Kathryn Blaze Carlson examines the issues topping the agendas of the 2010 G8 and G20 summits taking place in Canada June 25-27.
Accountability is both a signature agenda item at the G8 and a general theme at both leadership summits. The Harper government has emphasized that the summits will be less about new commitments and more are about ensuring progress on past commitments. To that end, the recently created Accountability Working Group will present a report on G8 action on development-related commitments since the 2005 Gleneagles Summit. The report will evaluate commitments on a country-by-country basis, and is expected to be particularly embarrassing for Italy and Germany, which have poor track records on compliance and who pushed for a less damning summit-by-summit assessment. “I don't think the intention was to name and shame, but that will inevitably happen,” said Alan Alexandroff, co-director of the G20 Research Group at the University of Toronto's Munk School of Global Affairs. In the lead-up to the summit, G8 leaders said they are open to adopting a comprehensive accountability mechanism that could monitor future commitments, although it is unclear whether they will be able to agree on the details.
HEALTH (MATERNAL AND CHILD)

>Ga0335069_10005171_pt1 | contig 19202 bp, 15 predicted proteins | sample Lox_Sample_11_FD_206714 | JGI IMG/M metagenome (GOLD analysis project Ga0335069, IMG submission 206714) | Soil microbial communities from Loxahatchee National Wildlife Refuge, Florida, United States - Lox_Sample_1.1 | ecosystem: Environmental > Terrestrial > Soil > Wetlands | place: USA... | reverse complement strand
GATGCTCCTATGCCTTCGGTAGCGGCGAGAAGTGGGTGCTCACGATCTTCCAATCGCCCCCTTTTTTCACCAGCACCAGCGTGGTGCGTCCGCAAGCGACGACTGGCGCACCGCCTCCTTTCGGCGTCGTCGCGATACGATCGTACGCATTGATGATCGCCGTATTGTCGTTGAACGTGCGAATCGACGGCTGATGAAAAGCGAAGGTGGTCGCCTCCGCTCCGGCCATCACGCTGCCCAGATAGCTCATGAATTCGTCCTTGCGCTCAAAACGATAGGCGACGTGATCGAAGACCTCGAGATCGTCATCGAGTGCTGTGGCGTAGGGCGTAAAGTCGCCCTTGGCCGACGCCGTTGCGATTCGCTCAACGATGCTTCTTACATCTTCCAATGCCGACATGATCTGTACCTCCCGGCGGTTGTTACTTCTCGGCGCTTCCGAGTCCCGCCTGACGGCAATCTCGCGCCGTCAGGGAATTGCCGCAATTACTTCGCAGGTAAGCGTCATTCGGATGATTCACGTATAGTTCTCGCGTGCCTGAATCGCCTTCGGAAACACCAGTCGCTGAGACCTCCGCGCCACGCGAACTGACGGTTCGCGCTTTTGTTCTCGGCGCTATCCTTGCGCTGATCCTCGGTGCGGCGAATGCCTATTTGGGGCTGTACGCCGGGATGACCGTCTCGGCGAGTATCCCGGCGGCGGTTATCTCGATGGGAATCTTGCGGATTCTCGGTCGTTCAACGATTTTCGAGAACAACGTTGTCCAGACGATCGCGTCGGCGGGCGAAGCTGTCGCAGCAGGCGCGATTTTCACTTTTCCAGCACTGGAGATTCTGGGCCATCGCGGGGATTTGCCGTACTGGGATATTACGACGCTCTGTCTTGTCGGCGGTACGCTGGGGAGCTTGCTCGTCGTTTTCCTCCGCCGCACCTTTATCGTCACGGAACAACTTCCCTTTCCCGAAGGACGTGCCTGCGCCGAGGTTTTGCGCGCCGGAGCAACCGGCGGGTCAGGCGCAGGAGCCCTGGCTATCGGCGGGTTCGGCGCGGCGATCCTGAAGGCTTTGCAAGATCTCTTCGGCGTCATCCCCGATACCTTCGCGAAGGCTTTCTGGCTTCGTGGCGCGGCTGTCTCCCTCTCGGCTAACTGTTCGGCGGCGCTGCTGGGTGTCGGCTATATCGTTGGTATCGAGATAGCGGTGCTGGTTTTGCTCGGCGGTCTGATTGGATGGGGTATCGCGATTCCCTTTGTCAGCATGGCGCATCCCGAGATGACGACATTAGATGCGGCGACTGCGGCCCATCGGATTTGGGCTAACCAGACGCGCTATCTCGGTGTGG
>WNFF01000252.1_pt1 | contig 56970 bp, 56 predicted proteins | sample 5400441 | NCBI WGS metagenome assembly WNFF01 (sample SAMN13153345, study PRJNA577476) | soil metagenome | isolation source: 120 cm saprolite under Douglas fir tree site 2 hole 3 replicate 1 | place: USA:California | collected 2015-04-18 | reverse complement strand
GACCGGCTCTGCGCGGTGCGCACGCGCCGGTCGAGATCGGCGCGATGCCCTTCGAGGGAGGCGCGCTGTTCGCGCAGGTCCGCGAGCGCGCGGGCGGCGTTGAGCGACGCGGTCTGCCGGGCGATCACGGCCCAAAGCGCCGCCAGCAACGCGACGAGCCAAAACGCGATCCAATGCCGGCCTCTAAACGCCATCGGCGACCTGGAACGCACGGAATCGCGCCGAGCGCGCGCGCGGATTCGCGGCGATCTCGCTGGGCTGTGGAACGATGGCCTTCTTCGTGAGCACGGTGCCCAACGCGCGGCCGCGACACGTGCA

Maternal and child health is the issue Canada is bringing to the G8. Deemed the “Muskoka Initiative,” these discussions on efforts to improve maternal and child health in the world's poorest regions are expected to set the tone for the upcoming United Nations summit on Millennium Development Goals. Although firm financial commitments have so far not been tallied ahead of the G8 summit, Canada and Britain are expected to commit somewhere between $1 billion and $1.4 billion each to the cause, while the United States appears willing to commit double that amount. “The lead actor on this is definitely Canada, and the US is walking lock step with us on this,” said Teresa Chiesa, CARE Canada's program manager for Africa. It will likely be difficult for the summit to secure big sums from austerity-focused countries like Italy, Germany and Japan — a challenge that may overshadow any success paved by Canada. Outside the G8, meantime, countries like Norway, New Zealand and the Netherlands have committed large sums, and the Bill & Melinda Gates Foundation has made a $1.5-billion commitment. The Initiative was initially overshadowed by Prime Minister Stephen Harper's refusal to include support for family planning and abortion services, but the furor has largely quieted. “I think everyone will respect each other's positions, and will stay focused on averting maternal and newborn mortality,” Ms. Chiesa said.